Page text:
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Ottawa Community Housing’s Sustainability team has partnered with Natural Resources Canada on an innovative project that focuses on improving the energy efficiency of affordable housing, by retrofitting homes to Net-Zero energy and Net-Zero Greenhouse gas emissions.

The Prefabricated Exterior Energy Retrofit (PEER) Pilot Project is a solution aimed at breathing new life into four, 70-year-old townhomes on Presland Road in Ottawa’s Overbrook neighbourhood.

This innovative retrofit involves the installation of prefabricated, insulated panels to the exterior of the home without the need to re-locate tenants. To be able to complete the work, staff constructed a workshop dedicated to the creation of panels and brought the research to life with their innovation and hard work.

How does it work?

A highly insulated and airtight shell was built and placed over the home’s roof and existing walls, right down to the foundation. A heating and cooling system with an electrical heat pump was installed, making the homes energy efficient and Greenhouse gas emission free. Doors, windows and the roof were replaced. Finally, an array of solar panels were installed on the south-facing roof of the four townhomes. The solar panels will generate enough power annually to offset the consumption of the four homes – making them Net-Zero.


The four, Presland Avenue homes before the retrofit. 

Prefabricated panels were built at a separate workshop and delivered onsite. 

The homes, pictured after the project’s completion. 

Articles and Studies on the PEER Project

Design and Sustainability Awards

Frequently Asked Questions

1. How does this project benefit OCH and the tenants?   

2. At what stage is the project now? 

3. What’s next?

Ottawa Community Housing manages 15,000 homes all throughout Ottawa. Two-thirds of the housing stock is more than 50 years old. The city’s Waiting List for affordable housing has more than 10,000 people on it.  

We need to maintain our existing stock while building new affordable homes. This pilot is a deep energy retrofit, which is traditionally costly, slow and disruptive. At Presland, we were able to get funding for 50 percent of the cost of the project. The project also reduces the disruption for tenants by performing much of the work from the outside of the building while the building is occupied. This project has addressed many years of capital repairs while also improving the interior comfort of the unit and eliminating GHGs emissions.  The tenants benefit from a repaired more comfortable home which now has central air conditioning.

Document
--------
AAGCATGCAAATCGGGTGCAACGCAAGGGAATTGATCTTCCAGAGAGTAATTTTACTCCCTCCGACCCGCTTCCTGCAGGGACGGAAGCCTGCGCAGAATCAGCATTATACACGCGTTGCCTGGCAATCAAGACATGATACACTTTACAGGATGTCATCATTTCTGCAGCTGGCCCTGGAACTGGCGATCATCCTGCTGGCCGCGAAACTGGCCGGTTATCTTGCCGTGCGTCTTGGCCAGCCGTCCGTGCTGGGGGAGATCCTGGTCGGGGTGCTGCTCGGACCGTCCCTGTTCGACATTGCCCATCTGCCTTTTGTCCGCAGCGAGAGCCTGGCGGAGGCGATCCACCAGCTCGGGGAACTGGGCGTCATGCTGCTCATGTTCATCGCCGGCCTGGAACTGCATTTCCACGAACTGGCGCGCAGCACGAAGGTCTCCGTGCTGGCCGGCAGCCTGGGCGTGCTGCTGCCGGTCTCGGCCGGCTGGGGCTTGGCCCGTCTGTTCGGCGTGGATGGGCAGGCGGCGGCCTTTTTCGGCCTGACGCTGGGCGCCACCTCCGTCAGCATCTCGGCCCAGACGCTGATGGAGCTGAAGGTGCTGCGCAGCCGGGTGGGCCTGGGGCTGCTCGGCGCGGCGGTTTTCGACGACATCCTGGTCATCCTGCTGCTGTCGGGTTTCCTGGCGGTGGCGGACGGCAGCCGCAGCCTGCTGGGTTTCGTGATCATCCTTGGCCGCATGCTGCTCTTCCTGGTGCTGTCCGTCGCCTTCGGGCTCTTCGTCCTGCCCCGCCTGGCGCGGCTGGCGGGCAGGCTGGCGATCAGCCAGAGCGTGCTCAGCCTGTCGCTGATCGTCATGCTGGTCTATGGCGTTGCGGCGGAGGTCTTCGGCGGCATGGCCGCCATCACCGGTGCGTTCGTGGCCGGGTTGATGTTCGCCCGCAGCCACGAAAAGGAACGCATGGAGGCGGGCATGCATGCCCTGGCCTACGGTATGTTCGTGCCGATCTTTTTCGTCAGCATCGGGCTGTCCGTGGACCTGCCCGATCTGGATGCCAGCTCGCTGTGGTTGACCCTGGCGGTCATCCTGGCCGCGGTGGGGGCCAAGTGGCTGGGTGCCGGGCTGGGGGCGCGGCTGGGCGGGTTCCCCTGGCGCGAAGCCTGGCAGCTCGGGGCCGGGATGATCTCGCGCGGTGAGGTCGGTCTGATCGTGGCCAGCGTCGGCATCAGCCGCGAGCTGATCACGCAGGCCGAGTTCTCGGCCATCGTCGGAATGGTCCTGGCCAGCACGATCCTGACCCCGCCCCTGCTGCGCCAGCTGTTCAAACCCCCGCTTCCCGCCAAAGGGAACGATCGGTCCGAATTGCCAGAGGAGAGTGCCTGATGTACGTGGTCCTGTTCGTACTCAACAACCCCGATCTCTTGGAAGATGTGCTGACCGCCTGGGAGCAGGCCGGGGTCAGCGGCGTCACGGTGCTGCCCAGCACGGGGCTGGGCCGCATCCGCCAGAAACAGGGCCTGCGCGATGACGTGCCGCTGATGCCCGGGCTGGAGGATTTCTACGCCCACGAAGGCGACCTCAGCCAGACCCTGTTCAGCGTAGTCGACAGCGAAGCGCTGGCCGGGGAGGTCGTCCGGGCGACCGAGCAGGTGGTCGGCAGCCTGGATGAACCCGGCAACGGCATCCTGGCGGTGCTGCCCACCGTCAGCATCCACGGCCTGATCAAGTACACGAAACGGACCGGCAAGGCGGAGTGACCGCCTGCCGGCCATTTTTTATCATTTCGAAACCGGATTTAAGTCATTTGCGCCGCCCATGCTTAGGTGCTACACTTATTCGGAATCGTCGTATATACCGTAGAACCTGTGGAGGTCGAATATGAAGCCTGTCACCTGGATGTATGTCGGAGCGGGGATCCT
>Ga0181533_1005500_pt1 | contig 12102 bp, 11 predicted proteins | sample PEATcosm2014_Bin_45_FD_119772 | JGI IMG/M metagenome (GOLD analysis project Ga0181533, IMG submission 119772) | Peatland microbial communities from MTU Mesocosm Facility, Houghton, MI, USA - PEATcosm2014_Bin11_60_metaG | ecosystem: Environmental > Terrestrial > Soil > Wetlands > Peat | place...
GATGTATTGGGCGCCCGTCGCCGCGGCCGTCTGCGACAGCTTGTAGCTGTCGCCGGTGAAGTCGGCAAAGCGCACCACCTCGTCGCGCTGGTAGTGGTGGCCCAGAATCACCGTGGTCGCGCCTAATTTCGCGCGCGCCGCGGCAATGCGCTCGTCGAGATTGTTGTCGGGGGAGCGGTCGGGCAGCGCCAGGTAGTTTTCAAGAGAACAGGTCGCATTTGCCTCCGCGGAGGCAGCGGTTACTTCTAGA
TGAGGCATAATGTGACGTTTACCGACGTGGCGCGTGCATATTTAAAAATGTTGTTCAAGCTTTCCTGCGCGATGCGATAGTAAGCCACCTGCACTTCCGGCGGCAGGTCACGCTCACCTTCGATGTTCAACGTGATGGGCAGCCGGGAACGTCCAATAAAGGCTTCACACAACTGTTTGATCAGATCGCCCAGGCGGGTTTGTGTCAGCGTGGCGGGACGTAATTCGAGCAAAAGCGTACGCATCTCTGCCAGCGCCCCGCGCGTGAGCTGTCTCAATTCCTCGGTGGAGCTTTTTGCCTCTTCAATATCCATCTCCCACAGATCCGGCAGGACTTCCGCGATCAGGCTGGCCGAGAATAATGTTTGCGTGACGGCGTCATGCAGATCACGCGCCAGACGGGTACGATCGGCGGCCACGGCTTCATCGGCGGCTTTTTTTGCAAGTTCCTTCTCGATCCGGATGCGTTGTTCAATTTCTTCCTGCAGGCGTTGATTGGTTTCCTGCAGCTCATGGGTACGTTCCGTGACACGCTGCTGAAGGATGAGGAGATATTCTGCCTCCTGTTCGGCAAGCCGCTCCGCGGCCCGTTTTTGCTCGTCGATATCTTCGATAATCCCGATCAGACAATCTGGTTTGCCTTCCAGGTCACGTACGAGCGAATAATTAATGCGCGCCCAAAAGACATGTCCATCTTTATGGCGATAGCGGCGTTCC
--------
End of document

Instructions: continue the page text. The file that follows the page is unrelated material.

Work began in spring of 2020 and is now complete.  The monitoring phase started in Sept 2021 and we are closely tracking the performance of the homes. You can see the output of the solar panels live in the above window and we are working with our partners to report on the performance of the project annually.

The natural gas heating system was and replaced with an electric heat pump. The hot water tanks were replaced with a heat pump as well. Additionally, 35-kw of solar panels will be placed on the south-facing roof. The solar panels will generate as much electricity as the building consumes each year making the homes net-zero. New windows and doors were installed. Heat recovery ventilators were installed to keep as much heat inside of the building as possible and further reduce energy consumption. The new building envelope has 10 inches of insulation to keep the building warm and a new air and vapour barrier to make it airtight. This eliminates most of the building’s convective and conductive heat losses, keeping the heat in the home and reducing energy requirements. 

OCH has used the lessons learned from this project to create a long term capital
plan that aligns with the City of Ottawa’s 
Climate Change Master Plan which aims to have all GHG emissions in Ottawa eliminated by 2050. We have received funding from the CMHC Co-investment fund to tackle the first 25% GHG reduction in our portfolio. OCH is currently working with consultants and contractors to scale the work that has taken place at Presland into deep energy retrofit for high rise buildings and large townhome communities.

Tenant Newsletter Stories

OCH Research Project to Save Energy and Update Older Townhomes

As a result of the retrofit, the four homes received an electrical upgrade, a new roof, new windows and a bank of 35-kilowatt solar panels that will produce 40,000 kWh annually – about as much as it takes to power four homes each year.  

OCH Staff Given Young Energy Professional of the Year Award

Ottawa Community Housing takes the phrase “going green“ seriously. In the past 10 years, we have worked to reduce the impact our operations have on the environment, by building more efficient housing and doing renovations in some of our existing communities to reduce the amount of energy used to heat and cool tenants’ homes.
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